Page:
Monthly Archives: June 2016

HFA named among ‘Best Firms to Work For’ for second year in a row

HFA engineers

HFA was named among the “Best Firms to Work For” by the Zweig Group for the second year in a row.

BENTONVILLE (June 28, 2016) HFA (Harrison French & Associates, LTD) is named once again to the list of “Best Firms to Work For” by the Zweig Group.

This is the second year in a row HFA has been named to the list. Last year, HFA was ranked 52 nationwide in the Multidiscipline category. This year, HFA moved up 10 spots to 42 in the same category.

The award recognizes top architecture, structural engineering, civil engineering, environmental and multidiscipline firms in the United States and Canada based on workplace practices, employee benefits, employee retention rates and more, according to the Zweig Group website. The criteria also include a satisfaction survey from employees.

“We are very proud to be recognized again as one of the Best Firms to Work For,” said Larry Lott, AIA, President and COO of HFA. “It’s a true reflection of the quality of employees that we have, who all contribute to providing us with a very welcoming work environment.”

The award will be conferred this year at the Hot Firm and A/E Industry Awards Conference on Sept. 23 in Phoenix.

The award comes within weeks of HFA being honored with a 2016 When Work Works Award for its use of effective workplace strategies to increase business and employee success. HFA was one of only three firms – and by far the largest – in Arkansas to be recognized with this prestigious award. The When Work Works Award is part of a national project administered by the Families and Work Institute (FWI) and the Society for Human Resource Management (SHRM). The When Work Works Award recognizes employers of all sizes and types in Arkansas and across the country.

About HFA

HFA began 25 years ago as Harrison French Architecture in Bentonville by Harrison French and has grown to a multi-disciplinary design firm with more than 200 employees and additional offices in Boston, MA, and Fort Worth, TX. HFA provides Architecture, Interior Design, MEP Engineering, Fire Protection, Structural Engineering, Civil Engineering and Landscape Design services to the retail, commercial and assisted living markets nationwide. The firm has participated in projects nationwide and holds professional licenses in all 50 states, the District of Columbia and Mexico. Please visit us at http://www.hfa-ae.com for more information, and follow us on Twitter or Instagram at @HFA_AE or on Facebook at Facebook.com/HFAAEHome/.

Contact: Melissa L.  Jones, Media and Communications Coordinator, (479) 273−7780 ext. 397 or melissa.jones@hfa−ae.com.

HFA giving blood to give back

blood drive

Melinda Ingram and Robert Snyder, both intern architects, give blood during HFA’s blood drive, part of its Community Awareness initiative to give back to the community.

Several employees of HFA in Bentonville helped give back to the community on Friday, June 24, during the company’s blood drive in conjunction with the Community Blood Center of the Ozarks.

The blood center collected 17 pints of blood from HFA employees on Friday. The generous employees were rewarded with cookies and juice for their efforts. (Very tasty cookies, according to a couple of the volunteers.)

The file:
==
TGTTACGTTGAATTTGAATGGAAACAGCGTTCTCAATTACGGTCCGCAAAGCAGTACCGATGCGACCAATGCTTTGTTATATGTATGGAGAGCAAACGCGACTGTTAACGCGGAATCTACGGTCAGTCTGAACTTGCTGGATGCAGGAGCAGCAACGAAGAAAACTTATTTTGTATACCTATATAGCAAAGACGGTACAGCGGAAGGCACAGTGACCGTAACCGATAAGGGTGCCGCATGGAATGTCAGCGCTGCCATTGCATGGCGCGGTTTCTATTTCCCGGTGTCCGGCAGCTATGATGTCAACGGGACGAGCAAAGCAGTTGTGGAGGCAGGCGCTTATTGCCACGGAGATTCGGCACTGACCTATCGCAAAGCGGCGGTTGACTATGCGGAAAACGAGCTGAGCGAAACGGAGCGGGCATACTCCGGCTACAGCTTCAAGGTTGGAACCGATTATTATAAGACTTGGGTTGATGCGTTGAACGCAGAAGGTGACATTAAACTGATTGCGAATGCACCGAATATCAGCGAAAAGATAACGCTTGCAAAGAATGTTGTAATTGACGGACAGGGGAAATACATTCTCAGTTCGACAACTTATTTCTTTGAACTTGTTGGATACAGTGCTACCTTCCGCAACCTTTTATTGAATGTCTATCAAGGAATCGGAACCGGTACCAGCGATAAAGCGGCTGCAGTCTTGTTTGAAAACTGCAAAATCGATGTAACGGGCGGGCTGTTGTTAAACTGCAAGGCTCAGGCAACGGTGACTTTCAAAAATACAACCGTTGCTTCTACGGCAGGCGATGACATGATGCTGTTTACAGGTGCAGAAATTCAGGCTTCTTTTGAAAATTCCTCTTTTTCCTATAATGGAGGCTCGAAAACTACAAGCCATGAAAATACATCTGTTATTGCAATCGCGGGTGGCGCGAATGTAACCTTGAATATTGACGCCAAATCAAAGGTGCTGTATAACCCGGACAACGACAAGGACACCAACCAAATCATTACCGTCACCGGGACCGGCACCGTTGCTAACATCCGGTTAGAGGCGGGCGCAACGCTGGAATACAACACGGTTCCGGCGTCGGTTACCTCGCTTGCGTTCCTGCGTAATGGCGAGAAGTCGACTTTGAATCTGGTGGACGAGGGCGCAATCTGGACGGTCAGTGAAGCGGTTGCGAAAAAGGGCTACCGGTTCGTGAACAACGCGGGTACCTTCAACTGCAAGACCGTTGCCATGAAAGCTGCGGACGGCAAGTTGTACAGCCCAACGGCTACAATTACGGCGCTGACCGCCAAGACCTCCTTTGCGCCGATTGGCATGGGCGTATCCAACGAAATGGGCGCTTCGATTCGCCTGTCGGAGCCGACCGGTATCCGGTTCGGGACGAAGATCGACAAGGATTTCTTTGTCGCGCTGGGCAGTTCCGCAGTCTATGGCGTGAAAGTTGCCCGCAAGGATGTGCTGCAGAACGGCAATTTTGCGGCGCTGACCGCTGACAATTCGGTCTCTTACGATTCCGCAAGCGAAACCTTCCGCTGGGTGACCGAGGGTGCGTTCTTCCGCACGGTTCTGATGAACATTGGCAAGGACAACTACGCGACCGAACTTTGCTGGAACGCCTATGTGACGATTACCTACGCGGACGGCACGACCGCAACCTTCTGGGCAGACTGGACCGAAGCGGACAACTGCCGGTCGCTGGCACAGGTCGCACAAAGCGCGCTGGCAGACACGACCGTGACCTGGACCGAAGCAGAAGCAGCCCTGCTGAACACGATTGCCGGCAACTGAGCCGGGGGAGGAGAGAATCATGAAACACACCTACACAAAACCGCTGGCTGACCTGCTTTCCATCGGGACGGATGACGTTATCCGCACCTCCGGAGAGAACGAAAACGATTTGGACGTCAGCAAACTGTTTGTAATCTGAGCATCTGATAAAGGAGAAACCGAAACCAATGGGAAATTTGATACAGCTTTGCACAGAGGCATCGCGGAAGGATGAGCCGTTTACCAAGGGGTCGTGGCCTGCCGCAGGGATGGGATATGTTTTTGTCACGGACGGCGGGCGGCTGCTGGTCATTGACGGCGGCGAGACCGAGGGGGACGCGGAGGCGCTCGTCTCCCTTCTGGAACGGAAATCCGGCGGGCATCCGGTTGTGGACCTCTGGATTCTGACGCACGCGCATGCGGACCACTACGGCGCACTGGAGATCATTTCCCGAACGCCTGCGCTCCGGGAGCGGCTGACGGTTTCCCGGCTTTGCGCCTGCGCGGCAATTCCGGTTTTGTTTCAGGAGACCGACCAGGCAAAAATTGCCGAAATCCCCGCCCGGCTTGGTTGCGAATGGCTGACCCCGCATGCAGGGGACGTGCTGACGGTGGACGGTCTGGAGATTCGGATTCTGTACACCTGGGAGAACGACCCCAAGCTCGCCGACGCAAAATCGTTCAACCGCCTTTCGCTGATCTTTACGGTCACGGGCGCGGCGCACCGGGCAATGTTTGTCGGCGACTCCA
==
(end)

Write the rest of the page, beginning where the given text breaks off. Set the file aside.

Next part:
HFA is scheduled to hold other blood drives with the Community Blood Center throughout the year.

HFA Community AwarenessThe blood drives are part of the HFA Community Awareness initiative, which aims to give back to the community through a variety of activities benefiting nonprofit and community-oriented organizations.

HFA’s Civil breakfast

Civil Department

HFA’s Civil Department during its monthly breakfast.

HFA’s Civil Department team enjoys its monthly breakfast in the HFA break room. The team routinely gets together to spend time as a department, to celebrate each other’s wins and to discuss news about the Civil Department. At HFA, communication is a key factor in ensuring success.

From left, front to back and around:
1. Tom Tronzano – Landscape Architect
2. Charles Zardin – Civil Engineer Intern
3. Emma Hernon – Civil Engineer Intern
4. Sara Baker – Program Administrator
5. Sarah Bryant – Landscape Architect
6. Ryan Gill – Civil Engineer \ Program Manager II
7. Ryan Edwards – Landscape Architect
8. Josh Henthorne – Civil Engineer Intern
9. Patrick Crask – Civil Engineer
10. Clint Karstetter – Civil Engineer Intern
11. Kelsey Kreher – Project Coordinator
12. Chris Johnson – Program Manager I
13. Julie Parks – Civil Designer
14. Cheryl McGuire – Civil Designer
15. Zach Hoyt – Project Manager
16. Dave Hardin – Project Manager – Missing
17. Billy Green – Regional Project Manager – Missing – Houston, TX Office
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Upcycling: DIY trends finding home in shopping center design

Looking for innovative ideas to dress up a retail storefront or breathe new life into your existing retail portfolio? Upcycling is one unique way to help your retail property stay relevant and attract the next generation of shoppers. Below, Senior Associate Jenna Stacer-Miccile of HFA|Allevato discusses this new design trend that is gaining a foothold in the retail sector.

Upcycling is a design trend commonly being used in the residential DIY sector and has recently begun to influence retail and food service industries.  Defined by Merriam-Webster Dictionary as “to recycle (something) in such a way that the resulting product is of a higher value than the original item,” upcycling is a cost-effective way in which developers can re-up their portfolios. Savvy designers, operators, and developers have started to successfully utilize this tool to revitalize existing centers and create inviting and re-energized spaces that enhance the shoppers’ experience.

Rejuvenate and find new life for your existing shopping center.